Neckline finished with self bias binding.

I even made my own bias binding using my Clover bias tape maker. I think it turned out ok, considering this is a new technique for me.

I have a few tropical print rayons sitting in my stash just waiting to be turned into Scout tees, now that I have worked out the fit, (or maybe Tiny Pocket Tanks).

Happy Sewing

Wednesday, 1 January 2014

The Christmas Shirt (aka McCalls 6044 take 2)

I made my dear partner another shirt, this one for Christmas. I used McCalls 6044 as previously blogged about in The Birthday Shirt. I used all the previous alterations to the pattern, but in addition to those I also lengthened the sleeves by 6cm.

Sleeves actually fit those long arms this time.
This is a lovely soft 100% cotton shirting purchased from Spotlight. I actually used the wrong side of the fabric as the right side because the blue lines were a little more subtle and just looked better.



Pockets and Pearl Snaps
I cut the pockets on the bias to add some visual interest. This made them a little tricky to sew. I had to be very careful not to stretch the fabric and distort the pocket shape. I'm pretty pleased with how they turned out. 

Back yoke also cut on the bias.

All the seams have been flat felled. I love this technique in a man's shirt. It's really not that hard to do and results in such a lovely neat finish, inside and out.

Tower Placket
As in The Birthday Shirt I replaced the continuous placket with a tower placket, but I lengthened this one to make rolling the sleeves up a little easier. I cut the tower placket on the bias and to avoid distorting the fabric, I fused a very lightweight interfacing to it. This worked beautifully and I was very pleased with the result. It hardly added any stiffness to the placket so it hasn't effected function at all.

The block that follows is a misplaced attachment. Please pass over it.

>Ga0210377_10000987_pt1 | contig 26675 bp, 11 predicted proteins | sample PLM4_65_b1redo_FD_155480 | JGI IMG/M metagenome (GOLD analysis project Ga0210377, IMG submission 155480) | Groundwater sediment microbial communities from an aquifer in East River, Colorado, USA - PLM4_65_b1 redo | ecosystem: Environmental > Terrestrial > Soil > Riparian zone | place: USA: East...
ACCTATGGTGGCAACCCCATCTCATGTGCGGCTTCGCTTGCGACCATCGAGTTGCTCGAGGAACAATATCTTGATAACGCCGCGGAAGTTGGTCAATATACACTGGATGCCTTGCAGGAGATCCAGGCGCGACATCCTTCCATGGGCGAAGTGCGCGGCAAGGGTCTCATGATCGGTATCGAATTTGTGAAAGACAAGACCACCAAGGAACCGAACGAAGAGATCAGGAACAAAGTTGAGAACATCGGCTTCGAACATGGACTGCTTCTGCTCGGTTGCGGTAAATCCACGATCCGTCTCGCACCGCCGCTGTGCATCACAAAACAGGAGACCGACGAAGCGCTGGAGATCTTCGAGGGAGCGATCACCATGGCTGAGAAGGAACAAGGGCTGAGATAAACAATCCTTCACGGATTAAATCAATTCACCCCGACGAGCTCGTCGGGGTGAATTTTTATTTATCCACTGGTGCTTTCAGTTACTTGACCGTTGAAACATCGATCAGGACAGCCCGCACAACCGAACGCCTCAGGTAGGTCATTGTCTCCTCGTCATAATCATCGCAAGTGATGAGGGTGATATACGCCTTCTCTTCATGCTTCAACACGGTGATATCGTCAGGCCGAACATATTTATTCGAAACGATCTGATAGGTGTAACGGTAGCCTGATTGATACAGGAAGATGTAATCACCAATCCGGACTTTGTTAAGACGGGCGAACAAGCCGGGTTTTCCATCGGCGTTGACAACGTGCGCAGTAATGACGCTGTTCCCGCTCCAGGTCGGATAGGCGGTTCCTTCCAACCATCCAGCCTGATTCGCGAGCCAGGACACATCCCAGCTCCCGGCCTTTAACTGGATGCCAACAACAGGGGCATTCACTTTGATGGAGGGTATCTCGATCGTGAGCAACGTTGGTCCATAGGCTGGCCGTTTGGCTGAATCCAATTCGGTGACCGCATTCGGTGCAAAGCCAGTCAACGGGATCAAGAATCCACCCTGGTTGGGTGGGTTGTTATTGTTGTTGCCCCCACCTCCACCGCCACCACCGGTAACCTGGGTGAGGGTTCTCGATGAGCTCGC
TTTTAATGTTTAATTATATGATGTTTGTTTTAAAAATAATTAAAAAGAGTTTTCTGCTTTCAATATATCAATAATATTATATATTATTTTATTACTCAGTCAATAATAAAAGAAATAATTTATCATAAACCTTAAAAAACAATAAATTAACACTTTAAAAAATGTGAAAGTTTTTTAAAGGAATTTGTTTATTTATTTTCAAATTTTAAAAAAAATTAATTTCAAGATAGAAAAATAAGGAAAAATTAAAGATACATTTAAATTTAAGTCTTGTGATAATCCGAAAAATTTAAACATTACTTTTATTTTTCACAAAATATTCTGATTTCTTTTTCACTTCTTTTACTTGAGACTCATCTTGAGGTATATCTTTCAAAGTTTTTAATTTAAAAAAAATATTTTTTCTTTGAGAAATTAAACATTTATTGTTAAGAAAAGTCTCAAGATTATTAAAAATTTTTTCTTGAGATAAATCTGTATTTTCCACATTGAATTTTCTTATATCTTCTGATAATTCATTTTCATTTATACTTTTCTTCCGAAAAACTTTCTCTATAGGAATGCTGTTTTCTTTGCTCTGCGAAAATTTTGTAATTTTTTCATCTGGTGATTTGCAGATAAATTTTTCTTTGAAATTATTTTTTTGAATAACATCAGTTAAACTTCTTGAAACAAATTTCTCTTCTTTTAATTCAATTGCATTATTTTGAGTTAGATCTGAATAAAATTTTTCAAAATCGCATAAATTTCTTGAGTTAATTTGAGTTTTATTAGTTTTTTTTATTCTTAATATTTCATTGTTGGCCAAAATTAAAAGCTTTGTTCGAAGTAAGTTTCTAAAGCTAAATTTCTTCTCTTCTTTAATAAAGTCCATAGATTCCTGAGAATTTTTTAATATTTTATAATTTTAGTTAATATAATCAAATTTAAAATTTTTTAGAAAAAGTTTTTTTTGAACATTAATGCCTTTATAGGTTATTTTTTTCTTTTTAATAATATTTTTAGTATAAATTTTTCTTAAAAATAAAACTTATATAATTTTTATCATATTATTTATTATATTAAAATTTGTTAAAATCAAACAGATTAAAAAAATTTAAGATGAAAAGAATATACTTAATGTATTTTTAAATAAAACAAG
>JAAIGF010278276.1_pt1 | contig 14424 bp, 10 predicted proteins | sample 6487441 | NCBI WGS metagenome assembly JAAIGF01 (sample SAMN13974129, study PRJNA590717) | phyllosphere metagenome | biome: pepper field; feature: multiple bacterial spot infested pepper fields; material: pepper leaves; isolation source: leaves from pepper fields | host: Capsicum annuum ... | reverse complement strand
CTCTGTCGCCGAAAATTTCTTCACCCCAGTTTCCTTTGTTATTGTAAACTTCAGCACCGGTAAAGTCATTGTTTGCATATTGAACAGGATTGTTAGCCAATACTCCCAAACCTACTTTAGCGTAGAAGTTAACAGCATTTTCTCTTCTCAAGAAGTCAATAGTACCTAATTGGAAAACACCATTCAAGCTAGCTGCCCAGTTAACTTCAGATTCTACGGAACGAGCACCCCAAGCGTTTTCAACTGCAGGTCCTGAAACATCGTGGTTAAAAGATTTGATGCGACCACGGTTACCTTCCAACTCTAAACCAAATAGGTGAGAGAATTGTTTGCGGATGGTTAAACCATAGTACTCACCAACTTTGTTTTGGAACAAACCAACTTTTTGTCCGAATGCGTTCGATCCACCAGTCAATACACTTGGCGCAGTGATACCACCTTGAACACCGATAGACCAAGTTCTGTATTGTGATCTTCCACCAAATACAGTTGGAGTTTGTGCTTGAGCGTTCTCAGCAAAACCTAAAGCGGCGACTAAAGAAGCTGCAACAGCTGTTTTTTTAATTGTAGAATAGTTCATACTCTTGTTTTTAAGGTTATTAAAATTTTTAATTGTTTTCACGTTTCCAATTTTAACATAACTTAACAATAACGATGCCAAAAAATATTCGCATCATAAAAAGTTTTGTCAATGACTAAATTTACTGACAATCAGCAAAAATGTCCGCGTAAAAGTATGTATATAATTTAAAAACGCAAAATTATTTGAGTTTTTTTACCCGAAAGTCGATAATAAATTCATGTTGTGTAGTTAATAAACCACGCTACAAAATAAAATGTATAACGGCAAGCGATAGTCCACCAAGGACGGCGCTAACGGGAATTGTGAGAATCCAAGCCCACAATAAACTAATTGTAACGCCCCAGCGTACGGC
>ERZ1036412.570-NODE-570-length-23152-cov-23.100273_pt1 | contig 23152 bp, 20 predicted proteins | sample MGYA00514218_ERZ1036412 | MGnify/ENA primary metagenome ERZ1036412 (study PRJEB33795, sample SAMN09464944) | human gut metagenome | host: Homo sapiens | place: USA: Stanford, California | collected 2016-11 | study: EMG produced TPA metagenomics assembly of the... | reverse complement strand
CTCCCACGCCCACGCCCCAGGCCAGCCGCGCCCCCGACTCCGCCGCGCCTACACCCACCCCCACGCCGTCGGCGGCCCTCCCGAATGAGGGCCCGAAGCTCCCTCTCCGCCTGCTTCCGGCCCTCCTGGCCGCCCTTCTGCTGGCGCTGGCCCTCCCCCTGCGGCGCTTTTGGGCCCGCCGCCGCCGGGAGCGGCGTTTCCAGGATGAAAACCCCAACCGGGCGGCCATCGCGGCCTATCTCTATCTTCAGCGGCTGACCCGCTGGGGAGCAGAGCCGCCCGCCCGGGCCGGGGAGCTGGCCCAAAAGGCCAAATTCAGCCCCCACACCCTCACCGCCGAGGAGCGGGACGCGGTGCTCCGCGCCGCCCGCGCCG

Close up of shirt details
Instead of buttons, I used pearl snaps (press studs), a request from my partner. These came from and I applied them with my Snap Setter tool also purchased from the same supplier. I can't recommend this company enough. The snaps are really good quality and the Snapsetter Tool is very easy to use. Tip: don't attempt to apply snaps after 10pm or you may experience some abuse heated discussion from other members of your household. I speak from experience.

He's smiling...I think he likes it.

I have found sewing men's shirts very satisfying. It's fairly easy to achieve a good fit as they have less curves than women and they just turn out so well...just like a bought one, only better.

On a different note, I have joined Sarah from Goodbye Valentino in a Ready To Wear fast for 2014. That means I have given up buying Ready-to-Wear clothing from January 1 2014 – December 31, 2014 one year in favour of making my clothes. 

What constitutes a RTW fast? Refraining from buying ALL outerwear, dresses, tops, pants, shorts, sweaters, coats, exercise clothes, jeans and bathing suits. Shoes, socks and underwear are permitted :)

Happy Sewing